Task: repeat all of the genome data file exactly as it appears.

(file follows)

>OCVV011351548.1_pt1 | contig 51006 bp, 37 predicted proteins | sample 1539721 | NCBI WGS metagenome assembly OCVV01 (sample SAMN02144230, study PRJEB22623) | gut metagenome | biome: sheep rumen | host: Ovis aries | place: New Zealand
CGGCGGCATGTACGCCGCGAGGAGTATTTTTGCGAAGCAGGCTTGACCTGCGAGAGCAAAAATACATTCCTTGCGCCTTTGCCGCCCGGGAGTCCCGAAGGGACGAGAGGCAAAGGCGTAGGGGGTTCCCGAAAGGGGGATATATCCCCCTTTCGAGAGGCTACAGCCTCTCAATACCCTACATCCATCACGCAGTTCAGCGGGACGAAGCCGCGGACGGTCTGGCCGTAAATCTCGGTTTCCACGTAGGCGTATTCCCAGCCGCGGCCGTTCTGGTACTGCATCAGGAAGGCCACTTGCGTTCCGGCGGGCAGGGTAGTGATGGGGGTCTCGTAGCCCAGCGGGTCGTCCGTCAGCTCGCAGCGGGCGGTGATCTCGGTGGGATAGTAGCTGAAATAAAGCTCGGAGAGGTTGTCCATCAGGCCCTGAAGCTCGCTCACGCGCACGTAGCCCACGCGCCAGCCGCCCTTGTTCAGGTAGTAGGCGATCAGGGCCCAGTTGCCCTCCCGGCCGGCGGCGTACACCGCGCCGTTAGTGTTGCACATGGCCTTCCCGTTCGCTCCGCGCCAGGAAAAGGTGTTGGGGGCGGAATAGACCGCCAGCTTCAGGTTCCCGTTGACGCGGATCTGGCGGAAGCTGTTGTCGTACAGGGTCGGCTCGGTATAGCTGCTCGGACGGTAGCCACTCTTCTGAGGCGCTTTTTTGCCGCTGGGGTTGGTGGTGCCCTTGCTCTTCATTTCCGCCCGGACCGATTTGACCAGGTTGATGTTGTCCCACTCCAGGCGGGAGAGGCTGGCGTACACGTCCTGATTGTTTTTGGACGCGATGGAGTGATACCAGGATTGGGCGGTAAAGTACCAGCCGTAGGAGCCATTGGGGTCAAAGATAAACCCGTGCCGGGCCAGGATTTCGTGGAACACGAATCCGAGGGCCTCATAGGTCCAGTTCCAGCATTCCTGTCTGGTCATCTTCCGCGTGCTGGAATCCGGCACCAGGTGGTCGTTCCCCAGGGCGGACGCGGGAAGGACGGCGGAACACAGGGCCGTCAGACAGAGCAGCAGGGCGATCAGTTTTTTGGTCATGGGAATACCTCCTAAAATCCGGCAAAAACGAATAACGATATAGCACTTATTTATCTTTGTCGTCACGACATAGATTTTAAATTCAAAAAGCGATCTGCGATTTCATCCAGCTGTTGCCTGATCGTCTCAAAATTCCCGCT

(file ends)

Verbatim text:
>OCVV011351548.1_pt1 | contig 51006 bp, 37 predicted proteins | sample 1539721 | NCBI WGS metagenome assembly OCVV01 (sample SAMN02144230, study PRJEB22623) | gut metagenome | biome: sheep rumen | host: Ovis aries | place: New Zealand
CGGCGGCATGTACGCCGCGAGGAGTATTTTTGCGAAGCAGGCTTGACCTGCGAGAGCAAAAATACATTCCTTGCGCCTTTGCCGCCCGGGAGTCCCGAAGGGACGAGAGGCAAAGGCGTAGGGGGTTCCCGAAAGGGGGATATATCCCCCTTTCGAGAGGCTACAGCCTCTCAATACCCTACATCCATCACGCAGTTCAGCGGGACGAAGCCGCGGACGGTCTGGCCGTAAATCTCGGTTTCCACGTAGGCGTATTCCCAGCCGCGGCCGTTCTGGTACTGCATCAGGAAGGCCACTTGCGTTCCGGCGGGCAGGGTAGTGATGGGGGTCTCGTAGCCCAGCGGGTCGTCCGTCAGCTCGCAGCGGGCGGTGATCTCGGTGGGATAGTAGCTGAAATAAAGCTCGGAGAGGTTGTCCATCAGGCCCTGAAGCTCGCTCACGCGCACGTAGCCCACGCGCCAGCCGCCCTTGTTCAGGTAGTAGGCGATCAGGGCCCAGTTGCCCTCCCGGCCGGCGGCGTACACCGCGCCGTTAGTGTTGCACATGGCCTTCCCGTTCGCTCCGCGCCAGGAAAAGGTGTTGGGGGCGGAATAGACCGCCAGCTTCAGGTTCCCGTTGACGCGGATCTGGCGGAAGCTGTTGTCGTACAGGGTCGGCTCGGTATAGCTGCTCGGACGGTAGCCACTCTTCTGAGGCGCTTTTTTGCCGCTGGGGTTGGTGGTGCCCTTGCTCTTCATTTCCGCCCGGACCGATTTGACCAGGTTGATGTTGTCCCACTCCAGGCGGGAGAGGCTGGCGTACACGTCCTGATTGTTTTTGGACGCGATGGAGTGATACCAGGATTGGGCGGTAAAGTACCAGCCGTAGGAGCCATTGGGGTCAAAGATAAACCCGTGCCGGGCCAGGATTTCGTGGAACACGAATCCGAGGGCCTCATAGGTCCAGTTCCAGCATTCCTGTCTGGTCATCTTCCGCGTGCTGGAATCCGGCACCAGGTGGTCGTTCCCCAGGGCGGACGCGGGAAGGACGGCGGAACACAGGGCCGTCAGACAGAGCAGCAGGGCGATCAGTTTTTTGGTCATGGGAATACCTCCTAAAATCCGGCAAAAACGAATAACGATATAGCACTTATTTATCTTTGTCGTCACGACATAGATTTTAAATTCAAAAAGCGATCTGCGATTTCATCCAGCTGTTGCCTGATCGTCTCAAAATTCCCGCT